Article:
Zimbabwe is in a "serious humanitarian crisis" with villagers surviving on wild berries and appealing for food aid that is not coming, the head of Christian Care in the southern African country has charged.
The Rev Forbes Matonga, the national director of Christian Care, which distributes food for UNICEF in Zimbabwe, said in a statement made available on 5 March, "Food security for Zimbabweans remains particularly precarious and this has seen the demand for general relief in Zimbabwe increasing because of a volatile mixture of challenges.
"Faced with these challenges, it is not enough, it is not adequate to look east or west or to the hills for answers but to look up to the Lord and stand still and know that he is God," said Matonga, a United Methodist whose aid group is a member of the church-backed ACT International alliance.
The heads of religious denominations in Zimbabwe released a statement on 3 March noting a "resurgence of politically-motivated acts of violence that the country is witnessing following the inauguration of the new government [of national unity]". They said that whatever the cause, it "is morally wrong, unacceptable and should be condemned and stopped".
The statement, which called for freedom of expression and a revamping of the economy, was not signed, but was released on a letterhead with logos of the Zimbabwe Catholic Bishops' Conference, the Evangelical Fellowship of Zimbabwe and the Zimbabwe Council of Churches on it.
"The country needs reconciliation and healing," said the heads of denominations. "The Church in Zimbabwe has made plans to partner with other stakeholders and work towards national reconciliation and the healing of persons and communities at all levels as an important and essential first step into our new dispensation. This will be a process to address past hurts and permit a climate for reconstruction."
Meanwhile Zimbabwean Prime Minister Morgan Tsvangirai said on 5 March the number of cholera cases and deaths in his country was probably much higher than has been reported. A recent report stated that there were 88 000 infected people and that 4000 have died of the lethal epidemic in Zimbabwe since August.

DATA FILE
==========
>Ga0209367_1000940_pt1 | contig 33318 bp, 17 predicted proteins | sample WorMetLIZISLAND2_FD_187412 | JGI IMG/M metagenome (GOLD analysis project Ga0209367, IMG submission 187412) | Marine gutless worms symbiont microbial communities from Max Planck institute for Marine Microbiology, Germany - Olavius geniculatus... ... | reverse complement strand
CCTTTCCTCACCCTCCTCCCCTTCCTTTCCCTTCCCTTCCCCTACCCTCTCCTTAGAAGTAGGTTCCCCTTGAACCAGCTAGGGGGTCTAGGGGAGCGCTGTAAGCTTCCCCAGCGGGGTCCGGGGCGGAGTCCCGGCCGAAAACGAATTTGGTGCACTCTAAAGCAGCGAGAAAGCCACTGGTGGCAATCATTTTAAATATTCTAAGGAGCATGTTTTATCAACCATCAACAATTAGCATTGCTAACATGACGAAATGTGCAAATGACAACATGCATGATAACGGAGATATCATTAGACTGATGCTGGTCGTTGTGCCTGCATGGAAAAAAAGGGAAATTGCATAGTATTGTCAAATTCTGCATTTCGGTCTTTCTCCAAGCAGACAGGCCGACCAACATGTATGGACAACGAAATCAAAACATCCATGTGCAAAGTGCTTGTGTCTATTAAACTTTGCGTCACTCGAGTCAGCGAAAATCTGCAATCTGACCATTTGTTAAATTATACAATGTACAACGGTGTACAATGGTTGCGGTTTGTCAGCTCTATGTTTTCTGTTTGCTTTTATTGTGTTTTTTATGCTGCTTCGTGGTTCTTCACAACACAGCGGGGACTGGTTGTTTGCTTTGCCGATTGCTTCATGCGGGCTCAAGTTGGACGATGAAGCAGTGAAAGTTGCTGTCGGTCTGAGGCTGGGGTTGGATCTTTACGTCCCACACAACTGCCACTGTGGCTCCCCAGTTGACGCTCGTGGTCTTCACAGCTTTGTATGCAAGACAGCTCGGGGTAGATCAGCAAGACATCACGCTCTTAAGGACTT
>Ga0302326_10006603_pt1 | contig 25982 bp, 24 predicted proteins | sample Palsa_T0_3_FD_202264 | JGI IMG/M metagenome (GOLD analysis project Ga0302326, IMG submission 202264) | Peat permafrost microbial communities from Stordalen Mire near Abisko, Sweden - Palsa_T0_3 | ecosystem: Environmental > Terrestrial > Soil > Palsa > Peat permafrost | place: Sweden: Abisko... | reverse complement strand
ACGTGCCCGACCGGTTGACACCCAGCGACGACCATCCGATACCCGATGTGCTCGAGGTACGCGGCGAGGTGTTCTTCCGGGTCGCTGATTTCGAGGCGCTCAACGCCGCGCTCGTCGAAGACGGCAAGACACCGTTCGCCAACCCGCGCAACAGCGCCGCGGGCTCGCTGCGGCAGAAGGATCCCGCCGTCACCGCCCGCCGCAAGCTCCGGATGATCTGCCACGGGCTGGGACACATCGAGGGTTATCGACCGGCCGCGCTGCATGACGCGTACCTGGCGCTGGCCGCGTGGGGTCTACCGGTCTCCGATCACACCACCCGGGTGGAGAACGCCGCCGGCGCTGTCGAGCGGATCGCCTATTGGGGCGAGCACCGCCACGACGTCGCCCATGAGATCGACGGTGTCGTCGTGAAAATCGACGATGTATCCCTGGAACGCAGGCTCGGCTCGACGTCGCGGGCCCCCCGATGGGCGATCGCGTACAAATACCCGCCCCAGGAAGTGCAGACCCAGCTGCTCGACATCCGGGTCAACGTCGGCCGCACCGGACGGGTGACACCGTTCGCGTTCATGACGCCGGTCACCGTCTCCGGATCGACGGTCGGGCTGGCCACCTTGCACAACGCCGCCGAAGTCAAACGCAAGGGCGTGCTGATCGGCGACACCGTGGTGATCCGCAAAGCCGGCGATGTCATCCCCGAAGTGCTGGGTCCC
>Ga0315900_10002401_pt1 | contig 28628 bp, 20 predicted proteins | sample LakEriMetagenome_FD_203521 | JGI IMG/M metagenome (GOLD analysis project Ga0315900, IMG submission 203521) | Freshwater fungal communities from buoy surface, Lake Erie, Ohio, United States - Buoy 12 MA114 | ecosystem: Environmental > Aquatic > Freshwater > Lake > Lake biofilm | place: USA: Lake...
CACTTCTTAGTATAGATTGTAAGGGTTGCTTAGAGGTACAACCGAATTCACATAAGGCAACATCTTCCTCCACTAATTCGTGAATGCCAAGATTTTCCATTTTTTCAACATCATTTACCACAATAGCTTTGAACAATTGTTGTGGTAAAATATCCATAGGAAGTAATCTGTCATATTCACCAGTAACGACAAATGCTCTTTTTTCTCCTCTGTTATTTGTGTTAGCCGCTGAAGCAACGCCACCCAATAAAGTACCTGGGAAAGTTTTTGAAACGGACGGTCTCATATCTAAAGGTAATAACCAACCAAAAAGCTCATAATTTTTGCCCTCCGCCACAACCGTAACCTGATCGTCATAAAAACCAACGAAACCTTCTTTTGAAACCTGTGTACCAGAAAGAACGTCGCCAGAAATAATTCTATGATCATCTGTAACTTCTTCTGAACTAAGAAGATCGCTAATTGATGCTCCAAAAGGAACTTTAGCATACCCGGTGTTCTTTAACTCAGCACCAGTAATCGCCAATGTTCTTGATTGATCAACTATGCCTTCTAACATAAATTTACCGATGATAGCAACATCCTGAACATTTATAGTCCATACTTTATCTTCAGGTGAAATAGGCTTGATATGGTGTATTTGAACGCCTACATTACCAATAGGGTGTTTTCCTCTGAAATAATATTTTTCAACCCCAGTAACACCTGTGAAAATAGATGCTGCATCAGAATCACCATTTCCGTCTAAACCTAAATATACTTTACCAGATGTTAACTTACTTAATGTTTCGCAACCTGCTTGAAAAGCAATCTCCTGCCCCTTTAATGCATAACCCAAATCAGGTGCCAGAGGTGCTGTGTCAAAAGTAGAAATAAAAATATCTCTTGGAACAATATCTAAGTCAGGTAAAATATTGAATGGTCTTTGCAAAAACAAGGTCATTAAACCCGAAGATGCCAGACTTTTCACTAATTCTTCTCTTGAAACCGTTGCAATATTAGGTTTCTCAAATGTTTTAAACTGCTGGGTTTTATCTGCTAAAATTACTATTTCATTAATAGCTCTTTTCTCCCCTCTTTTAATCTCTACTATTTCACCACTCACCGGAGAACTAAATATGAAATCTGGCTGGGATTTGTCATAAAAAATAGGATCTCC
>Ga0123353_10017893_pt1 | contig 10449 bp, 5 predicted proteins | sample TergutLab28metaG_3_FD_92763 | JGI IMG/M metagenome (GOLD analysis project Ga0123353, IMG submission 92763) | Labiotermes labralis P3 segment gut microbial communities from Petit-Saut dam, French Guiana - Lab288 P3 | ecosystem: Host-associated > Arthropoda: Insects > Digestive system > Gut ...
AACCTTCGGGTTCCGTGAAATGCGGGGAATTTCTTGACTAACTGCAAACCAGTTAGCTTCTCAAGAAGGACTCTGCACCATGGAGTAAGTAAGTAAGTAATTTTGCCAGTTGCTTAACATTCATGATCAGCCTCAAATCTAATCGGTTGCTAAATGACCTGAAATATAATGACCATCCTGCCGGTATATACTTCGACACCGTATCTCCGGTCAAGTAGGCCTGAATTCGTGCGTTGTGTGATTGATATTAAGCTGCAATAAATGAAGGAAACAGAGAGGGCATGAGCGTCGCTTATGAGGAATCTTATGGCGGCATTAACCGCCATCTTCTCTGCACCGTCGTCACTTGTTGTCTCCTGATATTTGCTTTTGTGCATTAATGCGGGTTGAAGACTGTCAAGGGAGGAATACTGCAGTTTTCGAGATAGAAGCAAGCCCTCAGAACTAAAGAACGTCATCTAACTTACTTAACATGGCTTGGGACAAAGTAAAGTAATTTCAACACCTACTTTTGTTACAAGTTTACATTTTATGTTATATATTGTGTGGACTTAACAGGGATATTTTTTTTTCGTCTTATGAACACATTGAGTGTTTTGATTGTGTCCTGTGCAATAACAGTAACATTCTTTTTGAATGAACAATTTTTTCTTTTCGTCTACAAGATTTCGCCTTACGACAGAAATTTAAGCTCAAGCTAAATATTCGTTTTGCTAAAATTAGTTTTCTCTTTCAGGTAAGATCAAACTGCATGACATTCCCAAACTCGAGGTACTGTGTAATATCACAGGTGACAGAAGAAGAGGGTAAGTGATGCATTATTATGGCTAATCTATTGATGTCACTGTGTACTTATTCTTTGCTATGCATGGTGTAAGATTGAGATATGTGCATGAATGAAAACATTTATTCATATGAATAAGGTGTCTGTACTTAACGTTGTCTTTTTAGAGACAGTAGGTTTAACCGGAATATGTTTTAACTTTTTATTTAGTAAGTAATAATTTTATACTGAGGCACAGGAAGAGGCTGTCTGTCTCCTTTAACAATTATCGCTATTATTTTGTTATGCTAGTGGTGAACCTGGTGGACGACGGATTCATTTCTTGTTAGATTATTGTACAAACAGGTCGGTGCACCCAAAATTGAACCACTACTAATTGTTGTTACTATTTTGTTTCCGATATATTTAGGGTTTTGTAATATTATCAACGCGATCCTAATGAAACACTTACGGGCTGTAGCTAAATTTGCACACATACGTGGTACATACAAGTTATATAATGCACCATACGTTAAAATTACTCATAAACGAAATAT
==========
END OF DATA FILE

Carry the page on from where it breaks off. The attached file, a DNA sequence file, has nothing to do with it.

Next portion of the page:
Zimbabweans say their struggle with a general humanitarian crisis that includes the cholera epidemic, widespread hunger and the breakdown of the country's health care system has been exacerbated by the collapse of the economy and political turmoil in their country. That is shown in the cholera epidemic which is worsened by a lack of clean water and good sanitation.
"In one village we managed to stop the spread since we were there to rehabilitate some boreholes the same week as they had an outbreak of cholera. Clean water saved the community," said Bongi Baker, director of Lutheran Development Service, which works with ACT.
For his part, Matonga noted, "The work of the church in Zimbabwe and ecumenical agencies like Christian Care and LDS has always tried to steer clear of the glare of the media while concentrating on the dispensation of the ministry of our Lord Jesus Christ."
Matonga said his organization had reduced rations from 10 kilograms to five kilograms for each individual, saying "the food pipeline is drying up".
The UN Assistant Secretary General for Humanitarian Affairs, Catherine Bragg, told journalists at the end of her mission to Harare last week that the UN requires US$500 million to assist Zimbabwe with its humanitarian needs.
"We have to ensure that farmers have all the agricultural inputs for the next planting season, which begins in September," Bragg said. "If we do not act now, we could end up next year with a situation similar to what we have today."
Full statement by church heads: swradioafrica.com/pages/clergyonnewgov020309.htm
ACT International website: http://act-intl.org/
[With acknowledgements to ENI. Ecumenical News International is jointly sponsored by the World Council of Churches, the Lutheran World Federation, the World Alliance of Reformed Churches, and the Conference of European Churches.]